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Video Game AI Competition Team

TNT members involved in this project:
Maren Awiszus, M.Sc.
Florian Kluger, M.Sc.
Christoph Reinders, M.Sc.
Prof. Dr.-Ing. Bodo Rosenhahn
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You like video games and are fascinated by artificial intelligence? Then this is the right place for you, because the Institut für Informationsverarbeitung (TNT) started an AI Competition Team and is looking for motivated students. Here you have the chance to apply the knowledge you have learned at university. You can also earn credit points in the form of a student research project (Studienarbeit).

The aim is to develop AIs for selected games and participate in competitions with it.

Interested or still have questions? No problem, just contact us under: ai-battle@tnt.uni-hannover

BattleSnake

BattleSnake is based on the classic video game Snake. Each player controls a snake on a 2D grid and has to ensure that it does not collide with itself, another snake, or the borders of the game. Additionally, the snake has a finite number of health points which decay over time but can be topped up by eating food which randomly pops up. Several snakes compete against each other at once, and the last snake to survive wins.

The annual BattleSnake competition in Victoria, BC, Canada regularly welcomes hundreds of contenders. Those interested can either compete individually or in teams of up to five persons and win cash prizes up to $1000. 
In addition, it is now possible to challenge other snakes from all over the globe on play.battlesnake.io.

At the 2019 competition, our students Maximilian Schier, Niclas Wüstenbecker and Frederik Schubert took second place in the intermediate category. Read more...

 


Battlecode

Battlecode
Source: https://www.battlecode.org

Battlecode is a real-time strategy game, in which two teams, each consisting of up to four members, compete against each other to defeat the AI of the competitor. The competition is organized in five sub-tournaments (Sprint Tournament, Seeding Tournament, Qualifying Tournament, Newbie und Final Tournament). In the Final Tournament, cash prizes totaling $50,000 can be won.

Battlecode can be programm in JavaScript / TypeScript, Python, and Java. JavaScript and Python are used the most. In January, the software and specification of the game rules are released. Each year, the game differs slightly to allow a fair start for each team.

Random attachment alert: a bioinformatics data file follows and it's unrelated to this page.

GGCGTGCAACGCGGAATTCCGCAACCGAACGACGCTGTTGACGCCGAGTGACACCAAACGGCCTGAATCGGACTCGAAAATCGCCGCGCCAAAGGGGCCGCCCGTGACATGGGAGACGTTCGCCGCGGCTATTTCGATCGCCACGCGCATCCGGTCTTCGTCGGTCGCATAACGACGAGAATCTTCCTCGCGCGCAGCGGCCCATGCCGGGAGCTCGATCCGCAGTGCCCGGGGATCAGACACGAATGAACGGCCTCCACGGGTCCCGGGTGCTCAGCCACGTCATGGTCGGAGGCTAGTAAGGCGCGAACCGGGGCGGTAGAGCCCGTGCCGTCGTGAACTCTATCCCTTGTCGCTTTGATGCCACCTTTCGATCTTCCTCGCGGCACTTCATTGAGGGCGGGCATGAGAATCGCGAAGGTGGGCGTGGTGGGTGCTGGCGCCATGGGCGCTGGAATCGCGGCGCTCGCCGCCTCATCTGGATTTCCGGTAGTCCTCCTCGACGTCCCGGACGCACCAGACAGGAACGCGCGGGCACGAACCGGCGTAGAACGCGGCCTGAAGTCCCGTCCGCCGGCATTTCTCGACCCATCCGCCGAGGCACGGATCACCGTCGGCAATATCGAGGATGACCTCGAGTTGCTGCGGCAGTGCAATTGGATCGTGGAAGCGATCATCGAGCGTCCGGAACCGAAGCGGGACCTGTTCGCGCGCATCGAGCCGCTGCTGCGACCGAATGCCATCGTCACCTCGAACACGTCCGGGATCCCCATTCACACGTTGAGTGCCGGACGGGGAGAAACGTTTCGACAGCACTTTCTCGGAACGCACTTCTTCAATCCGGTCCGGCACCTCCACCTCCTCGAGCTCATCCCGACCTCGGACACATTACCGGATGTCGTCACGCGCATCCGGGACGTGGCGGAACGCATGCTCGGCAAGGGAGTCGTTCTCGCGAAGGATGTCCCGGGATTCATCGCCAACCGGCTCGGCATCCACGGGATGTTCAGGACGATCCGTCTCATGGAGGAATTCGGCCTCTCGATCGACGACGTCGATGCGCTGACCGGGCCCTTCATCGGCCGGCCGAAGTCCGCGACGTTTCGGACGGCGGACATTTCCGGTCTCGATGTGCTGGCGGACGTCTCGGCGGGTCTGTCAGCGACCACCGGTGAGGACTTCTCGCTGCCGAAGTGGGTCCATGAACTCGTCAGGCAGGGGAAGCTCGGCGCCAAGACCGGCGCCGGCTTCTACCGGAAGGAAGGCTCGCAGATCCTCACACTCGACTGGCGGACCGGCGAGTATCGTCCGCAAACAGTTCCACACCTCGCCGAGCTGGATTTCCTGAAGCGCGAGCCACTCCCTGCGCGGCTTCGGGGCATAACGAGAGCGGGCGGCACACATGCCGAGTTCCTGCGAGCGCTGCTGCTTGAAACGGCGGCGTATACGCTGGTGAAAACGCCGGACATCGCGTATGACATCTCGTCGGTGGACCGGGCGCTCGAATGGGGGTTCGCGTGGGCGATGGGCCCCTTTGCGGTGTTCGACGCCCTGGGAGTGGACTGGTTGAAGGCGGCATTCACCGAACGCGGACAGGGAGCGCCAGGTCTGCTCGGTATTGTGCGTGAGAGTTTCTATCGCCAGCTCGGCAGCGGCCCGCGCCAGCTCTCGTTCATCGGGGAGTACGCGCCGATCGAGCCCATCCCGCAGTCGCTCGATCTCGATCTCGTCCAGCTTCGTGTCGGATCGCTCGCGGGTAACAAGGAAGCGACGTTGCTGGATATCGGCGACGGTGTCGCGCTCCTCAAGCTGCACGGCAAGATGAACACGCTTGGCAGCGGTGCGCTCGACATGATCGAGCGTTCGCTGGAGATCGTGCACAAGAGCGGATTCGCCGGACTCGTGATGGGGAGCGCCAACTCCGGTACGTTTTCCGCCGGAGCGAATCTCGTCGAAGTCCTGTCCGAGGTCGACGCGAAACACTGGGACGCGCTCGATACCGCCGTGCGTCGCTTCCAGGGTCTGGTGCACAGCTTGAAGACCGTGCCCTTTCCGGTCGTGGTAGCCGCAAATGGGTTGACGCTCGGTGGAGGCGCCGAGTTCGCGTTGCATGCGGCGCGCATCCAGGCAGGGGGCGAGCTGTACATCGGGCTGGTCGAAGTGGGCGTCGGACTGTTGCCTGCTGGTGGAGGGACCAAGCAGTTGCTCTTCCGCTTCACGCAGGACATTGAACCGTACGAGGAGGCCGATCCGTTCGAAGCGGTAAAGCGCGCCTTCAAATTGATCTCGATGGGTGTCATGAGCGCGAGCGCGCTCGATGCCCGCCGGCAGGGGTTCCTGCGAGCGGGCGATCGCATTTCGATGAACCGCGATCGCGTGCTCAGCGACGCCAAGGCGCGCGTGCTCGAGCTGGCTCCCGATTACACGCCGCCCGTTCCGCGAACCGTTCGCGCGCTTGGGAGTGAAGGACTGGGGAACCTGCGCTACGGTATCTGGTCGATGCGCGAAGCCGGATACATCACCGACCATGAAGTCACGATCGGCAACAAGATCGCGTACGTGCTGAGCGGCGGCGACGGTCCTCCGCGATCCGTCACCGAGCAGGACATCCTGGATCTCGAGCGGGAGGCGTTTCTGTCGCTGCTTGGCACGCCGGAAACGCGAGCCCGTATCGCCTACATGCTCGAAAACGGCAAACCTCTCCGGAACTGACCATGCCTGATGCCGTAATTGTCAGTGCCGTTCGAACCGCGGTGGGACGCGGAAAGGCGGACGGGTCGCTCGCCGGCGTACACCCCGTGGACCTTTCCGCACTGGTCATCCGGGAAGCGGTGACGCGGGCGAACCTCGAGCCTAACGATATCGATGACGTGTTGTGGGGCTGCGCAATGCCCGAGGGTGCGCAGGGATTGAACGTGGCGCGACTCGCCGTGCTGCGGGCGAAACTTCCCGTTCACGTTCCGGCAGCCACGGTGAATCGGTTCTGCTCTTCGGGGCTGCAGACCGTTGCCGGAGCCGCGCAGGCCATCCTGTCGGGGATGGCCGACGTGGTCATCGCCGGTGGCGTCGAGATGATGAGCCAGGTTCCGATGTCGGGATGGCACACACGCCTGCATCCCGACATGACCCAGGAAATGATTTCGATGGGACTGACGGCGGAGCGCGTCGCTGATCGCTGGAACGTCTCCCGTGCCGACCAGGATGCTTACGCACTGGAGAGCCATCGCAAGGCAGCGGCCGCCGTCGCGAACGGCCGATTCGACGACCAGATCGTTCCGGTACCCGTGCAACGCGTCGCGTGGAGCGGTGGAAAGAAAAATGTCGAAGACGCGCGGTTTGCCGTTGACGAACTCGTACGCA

On the Battlecode website online lectures as well as the source codes of the winners of the past years can be found. This allows a relatively easy entry.

Since fall 2018, we additionally organize a Machine Learning for Game AIs lab at TNT. In the first part the fundamental knowledge is learned - especially in the area of path planning, machine learning and reinforcement learning. In the second part, each team develops an AI for Battlecode.

One of our Battlecode teams in 2019 consisting of Niclas Wüstenbecker, Paul Hindricks, and Maximilian Schier was very successful. They qualified for the final which took place at MIT in Boston/Cambridge and made it into the top 10.

The final 2019 can be watched again on YouTube. The student team from our lab is called Wololo.

Battlecode Final 2019 on YouTube

 

Our Battlecode team in the final round at MIT in Boston/Cambridge

 


General Video Game AI

Source: https://www.semanticscholar.org/

The General Video Game AI Competition (GVG-AI) is about developing an agent who can not only play one particular game well, but all of them.  The agent should be able to see for himself what game he is playing and how he has to play it.

Besides the "Single Player Learning Track", where an agent should learn to play different games like in the other competitions, there are other tracks, which cover different aspects of learning. The full list of tracks is:

  • Single Player Learning Track

  • Single Player Planning Track

  • 2-Player Planning Track

  • Level Generation Track

  • REule Generation Track

The organizers of the Competition offer a large framework with various games for training and testing. The framework is written in Java using the Video Game Definition Language (VGDL), but there is also a Python environment for the learning track. Several tracks are usually combined into one competition at conferences dealing with video games. All you have to do is submit your own agent in time via the official website.

Summary:

  • One agent for many games

  • Different "Tracks"

  • Programming languages: Java or Python

  • Competitions take place at conferences around the world

 

Links:

http://www.gvgai.net

http://www.aingames.cn